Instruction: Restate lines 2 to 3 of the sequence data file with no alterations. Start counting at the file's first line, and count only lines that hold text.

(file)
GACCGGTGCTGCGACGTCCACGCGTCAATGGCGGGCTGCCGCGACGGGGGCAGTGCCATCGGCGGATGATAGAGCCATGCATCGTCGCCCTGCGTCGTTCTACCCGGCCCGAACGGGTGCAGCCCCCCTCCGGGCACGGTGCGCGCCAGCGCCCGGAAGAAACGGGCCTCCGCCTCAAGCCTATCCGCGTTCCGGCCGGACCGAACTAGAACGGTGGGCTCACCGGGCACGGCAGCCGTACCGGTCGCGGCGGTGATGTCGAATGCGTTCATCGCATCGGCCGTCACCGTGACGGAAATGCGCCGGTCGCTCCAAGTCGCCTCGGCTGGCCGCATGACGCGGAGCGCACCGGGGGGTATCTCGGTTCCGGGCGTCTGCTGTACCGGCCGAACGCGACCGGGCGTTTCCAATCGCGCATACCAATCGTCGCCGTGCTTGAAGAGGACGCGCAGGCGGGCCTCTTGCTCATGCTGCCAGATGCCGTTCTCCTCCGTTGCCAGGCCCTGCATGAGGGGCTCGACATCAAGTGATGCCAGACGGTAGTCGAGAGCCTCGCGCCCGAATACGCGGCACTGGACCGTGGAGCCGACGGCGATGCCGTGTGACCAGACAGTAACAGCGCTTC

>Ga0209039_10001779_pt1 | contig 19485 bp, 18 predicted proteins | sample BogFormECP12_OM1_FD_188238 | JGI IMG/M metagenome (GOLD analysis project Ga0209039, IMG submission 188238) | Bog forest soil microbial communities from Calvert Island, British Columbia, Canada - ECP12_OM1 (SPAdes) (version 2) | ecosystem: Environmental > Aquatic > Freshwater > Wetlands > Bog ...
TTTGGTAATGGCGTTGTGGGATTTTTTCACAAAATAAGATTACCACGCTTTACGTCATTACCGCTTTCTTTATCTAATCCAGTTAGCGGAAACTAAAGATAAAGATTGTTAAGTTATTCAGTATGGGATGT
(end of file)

>Ga0209039_10001779_pt1 | contig 19485 bp, 18 predicted proteins | sample BogFormECP12_OM1_FD_188238 | JGI IMG/M metagenome (GOLD analysis project Ga0209039, IMG submission 188238) | Bog forest soil microbial communities from Calvert Island, British Columbia, Canada - ECP12_OM1 (SPAdes) (version 2) | ecosystem: Environmental > Aquatic > Freshwater > Wetlands > Bog ...
TTTGGTAATGGCGTTGTGGGATTTTTTCACAAAATAAGATTACCACGCTTTACGTCATTACCGCTTTCTTTATCTAATCCAGTTAGCGGAAACTAAAGATAAAGATTGTTAAGTTATTCAGTATGGGATGT